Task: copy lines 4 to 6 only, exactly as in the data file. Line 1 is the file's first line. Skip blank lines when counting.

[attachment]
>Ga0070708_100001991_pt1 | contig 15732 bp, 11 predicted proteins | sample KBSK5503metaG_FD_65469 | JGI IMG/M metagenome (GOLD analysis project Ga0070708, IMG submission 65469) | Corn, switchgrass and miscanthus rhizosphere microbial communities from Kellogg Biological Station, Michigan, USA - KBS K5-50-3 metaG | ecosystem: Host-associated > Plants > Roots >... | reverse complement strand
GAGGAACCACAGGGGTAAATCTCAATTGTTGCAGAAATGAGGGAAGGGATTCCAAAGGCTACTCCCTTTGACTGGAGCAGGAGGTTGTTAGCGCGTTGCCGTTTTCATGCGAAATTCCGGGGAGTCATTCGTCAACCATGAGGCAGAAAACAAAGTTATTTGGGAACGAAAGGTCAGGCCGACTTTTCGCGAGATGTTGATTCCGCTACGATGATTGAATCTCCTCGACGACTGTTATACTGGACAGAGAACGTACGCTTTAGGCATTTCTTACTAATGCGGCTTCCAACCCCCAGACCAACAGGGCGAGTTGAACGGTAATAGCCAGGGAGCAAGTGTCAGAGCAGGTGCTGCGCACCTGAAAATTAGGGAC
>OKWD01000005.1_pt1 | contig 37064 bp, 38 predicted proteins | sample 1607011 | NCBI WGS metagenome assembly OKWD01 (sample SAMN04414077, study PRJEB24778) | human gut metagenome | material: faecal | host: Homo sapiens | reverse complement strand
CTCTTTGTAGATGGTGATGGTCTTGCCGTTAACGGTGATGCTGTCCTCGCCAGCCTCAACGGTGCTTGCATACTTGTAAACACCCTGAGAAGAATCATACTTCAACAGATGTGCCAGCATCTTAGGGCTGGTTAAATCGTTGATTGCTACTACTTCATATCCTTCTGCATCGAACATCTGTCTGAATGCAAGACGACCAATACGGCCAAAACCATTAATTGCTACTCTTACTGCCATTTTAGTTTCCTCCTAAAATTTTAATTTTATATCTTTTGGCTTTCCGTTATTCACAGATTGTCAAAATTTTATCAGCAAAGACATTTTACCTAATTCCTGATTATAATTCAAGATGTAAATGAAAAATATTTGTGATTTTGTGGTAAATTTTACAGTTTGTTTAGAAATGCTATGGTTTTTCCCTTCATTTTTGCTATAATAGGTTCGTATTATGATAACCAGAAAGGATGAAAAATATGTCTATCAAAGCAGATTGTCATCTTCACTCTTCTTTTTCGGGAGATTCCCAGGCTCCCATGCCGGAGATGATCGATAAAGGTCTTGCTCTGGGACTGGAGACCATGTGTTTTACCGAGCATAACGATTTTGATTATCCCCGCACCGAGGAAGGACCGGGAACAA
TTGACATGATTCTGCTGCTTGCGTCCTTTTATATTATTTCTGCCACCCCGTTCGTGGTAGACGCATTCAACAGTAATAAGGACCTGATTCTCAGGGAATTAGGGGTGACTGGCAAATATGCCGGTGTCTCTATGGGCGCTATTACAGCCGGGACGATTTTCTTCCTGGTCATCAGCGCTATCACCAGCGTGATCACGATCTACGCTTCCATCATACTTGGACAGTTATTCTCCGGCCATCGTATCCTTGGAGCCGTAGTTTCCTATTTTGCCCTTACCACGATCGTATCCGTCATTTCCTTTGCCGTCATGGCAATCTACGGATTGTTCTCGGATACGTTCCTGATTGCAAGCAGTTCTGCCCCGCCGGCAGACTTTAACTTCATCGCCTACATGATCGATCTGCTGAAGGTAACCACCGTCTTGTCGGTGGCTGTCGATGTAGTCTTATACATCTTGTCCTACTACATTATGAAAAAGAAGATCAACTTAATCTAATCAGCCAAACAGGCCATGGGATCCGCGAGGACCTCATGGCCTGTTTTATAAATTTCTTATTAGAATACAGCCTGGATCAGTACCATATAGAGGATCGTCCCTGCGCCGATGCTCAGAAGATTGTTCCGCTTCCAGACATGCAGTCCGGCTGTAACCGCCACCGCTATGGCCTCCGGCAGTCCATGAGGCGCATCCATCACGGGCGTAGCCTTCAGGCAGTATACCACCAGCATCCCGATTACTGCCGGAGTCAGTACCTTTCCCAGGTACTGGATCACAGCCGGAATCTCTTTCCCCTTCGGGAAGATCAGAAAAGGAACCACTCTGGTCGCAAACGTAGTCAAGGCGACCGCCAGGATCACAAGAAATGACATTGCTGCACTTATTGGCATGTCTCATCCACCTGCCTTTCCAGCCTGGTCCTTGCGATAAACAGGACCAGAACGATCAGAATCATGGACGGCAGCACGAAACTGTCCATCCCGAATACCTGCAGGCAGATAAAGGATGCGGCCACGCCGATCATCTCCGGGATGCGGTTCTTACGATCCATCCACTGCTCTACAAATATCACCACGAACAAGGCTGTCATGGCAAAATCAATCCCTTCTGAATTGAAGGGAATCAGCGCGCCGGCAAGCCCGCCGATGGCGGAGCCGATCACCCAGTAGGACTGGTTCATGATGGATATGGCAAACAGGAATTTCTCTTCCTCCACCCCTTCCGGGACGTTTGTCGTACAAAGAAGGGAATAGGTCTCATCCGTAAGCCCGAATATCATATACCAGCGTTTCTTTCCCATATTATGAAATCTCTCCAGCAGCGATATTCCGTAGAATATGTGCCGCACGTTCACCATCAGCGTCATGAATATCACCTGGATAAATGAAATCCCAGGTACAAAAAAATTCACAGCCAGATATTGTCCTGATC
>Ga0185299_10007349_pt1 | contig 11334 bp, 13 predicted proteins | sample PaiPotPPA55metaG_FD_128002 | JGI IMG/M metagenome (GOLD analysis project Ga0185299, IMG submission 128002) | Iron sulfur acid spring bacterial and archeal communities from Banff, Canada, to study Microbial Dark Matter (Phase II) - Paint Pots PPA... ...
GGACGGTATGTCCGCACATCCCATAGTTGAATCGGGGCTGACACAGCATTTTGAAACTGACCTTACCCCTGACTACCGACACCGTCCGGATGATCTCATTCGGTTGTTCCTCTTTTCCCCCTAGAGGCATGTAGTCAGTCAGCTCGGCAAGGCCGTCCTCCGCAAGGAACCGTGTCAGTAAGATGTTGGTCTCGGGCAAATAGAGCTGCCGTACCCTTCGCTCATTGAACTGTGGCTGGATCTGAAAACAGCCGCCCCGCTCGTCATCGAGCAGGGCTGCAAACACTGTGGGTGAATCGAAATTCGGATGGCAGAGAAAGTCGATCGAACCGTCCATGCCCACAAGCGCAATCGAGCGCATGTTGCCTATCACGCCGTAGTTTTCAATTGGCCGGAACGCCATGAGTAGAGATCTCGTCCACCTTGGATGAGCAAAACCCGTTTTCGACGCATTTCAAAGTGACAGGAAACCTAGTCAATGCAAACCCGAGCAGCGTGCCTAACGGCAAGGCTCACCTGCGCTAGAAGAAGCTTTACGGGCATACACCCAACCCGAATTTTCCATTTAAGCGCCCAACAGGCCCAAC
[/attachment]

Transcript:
CTCTTTGTAGATGGTGATGGTCTTGCCGTTAACGGTGATGCTGTCCTCGCCAGCCTCAACGGTGCTTGCATACTTGTAAACACCCTGAGAAGAATCATACTTCAACAGATGTGCCAGCATCTTAGGGCTGGTTAAATCGTTGATTGCTACTACTTCATATCCTTCTGCATCGAACATCTGTCTGAATGCAAGACGACCAATACGGCCAAAACCATTAATTGCTACTCTTACTGCCATTTTAGTTTCCTCCTAAAATTTTAATTTTATATCTTTTGGCTTTCCGTTATTCACAGATTGTCAAAATTTTATCAGCAAAGACATTTTACCTAATTCCTGATTATAATTCAAGATGTAAATGAAAAATATTTGTGATTTTGTGGTAAATTTTACAGTTTGTTTAGAAATGCTATGGTTTTTCCCTTCATTTTTGCTATAATAGGTTCGTATTATGATAACCAGAAAGGATGAAAAATATGTCTATCAAAGCAGATTGTCATCTTCACTCTTCTTTTTCGGGAGATTCCCAGGCTCCCATGCCGGAGATGATCGATAAAGGTCTTGCTCTGGGACTGGAGACCATGTGTTTTACCGAGCATAACGATTTTGATTATCCCCGCACCGAGGAAGGACCGGGAACAA
TTGACATGATTCTGCTGCTTGCGTCCTTTTATATTATTTCTGCCACCCCGTTCGTGGTAGACGCATTCAACAGTAATAAGGACCTGATTCTCAGGGAATTAGGGGTGACTGGCAAATATGCCGGTGTCTCTATGGGCGCTATTACAGCCGGGACGATTTTCTTCCTGGTCATCAGCGCTATCACCAGCGTGATCACGATCTACGCTTCCATCATACTTGGACAGTTATTCTCCGGCCATCGTATCCTTGGAGCCGTAGTTTCCTATTTTGCCCTTACCACGATCGTATCCGTCATTTCCTTTGCCGTCATGGCAATCTACGGATTGTTCTCGGATACGTTCCTGATTGCAAGCAGTTCTGCCCCGCCGGCAGACTTTAACTTCATCGCCTACATGATCGATCTGCTGAAGGTAACCACCGTCTTGTCGGTGGCTGTCGATGTAGTCTTATACATCTTGTCCTACTACATTATGAAAAAGAAGATCAACTTAATCTAATCAGCCAAACAGGCCATGGGATCCGCGAGGACCTCATGGCCTGTTTTATAAATTTCTTATTAGAATACAGCCTGGATCAGTACCATATAGAGGATCGTCCCTGCGCCGATGCTCAGAAGATTGTTCCGCTTCCAGACATGCAGTCCGGCTGTAACCGCCACCGCTATGGCCTCCGGCAGTCCATGAGGCGCATCCATCACGGGCGTAGCCTTCAGGCAGTATACCACCAGCATCCCGATTACTGCCGGAGTCAGTACCTTTCCCAGGTACTGGATCACAGCCGGAATCTCTTTCCCCTTCGGGAAGATCAGAAAAGGAACCACTCTGGTCGCAAACGTAGTCAAGGCGACCGCCAGGATCACAAGAAATGACATTGCTGCACTTATTGGCATGTCTCATCCACCTGCCTTTCCAGCCTGGTCCTTGCGATAAACAGGACCAGAACGATCAGAATCATGGACGGCAGCACGAAACTGTCCATCCCGAATACCTGCAGGCAGATAAAGGATGCGGCCACGCCGATCATCTCCGGGATGCGGTTCTTACGATCCATCCACTGCTCTACAAATATCACCACGAACAAGGCTGTCATGGCAAAATCAATCCCTTCTGAATTGAAGGGAATCAGCGCGCCGGCAAGCCCGCCGATGGCGGAGCCGATCACCCAGTAGGACTGGTTCATGATGGATATGGCAAACAGGAATTTCTCTTCCTCCACCCCTTCCGGGACGTTTGTCGTACAAAGAAGGGAATAGGTCTCATCCGTAAGCCCGAATATCATATACCAGCGTTTCTTTCCCATATTATGAAATCTCTCCAGCAGCGATATTCCGTAGAATATGTGCCGCACGTTCACCATCAGCGTCATGAATATCACCTGGATAAATGAAATCCCAGGTACAAAAAAATTCACAGCCAGATATTGTCCTGATC
>Ga0185299_10007349_pt1 | contig 11334 bp, 13 predicted proteins | sample PaiPotPPA55metaG_FD_128002 | JGI IMG/M metagenome (GOLD analysis project Ga0185299, IMG submission 128002) | Iron sulfur acid spring bacterial and archeal communities from Banff, Canada, to study Microbial Dark Matter (Phase II) - Paint Pots PPA... ...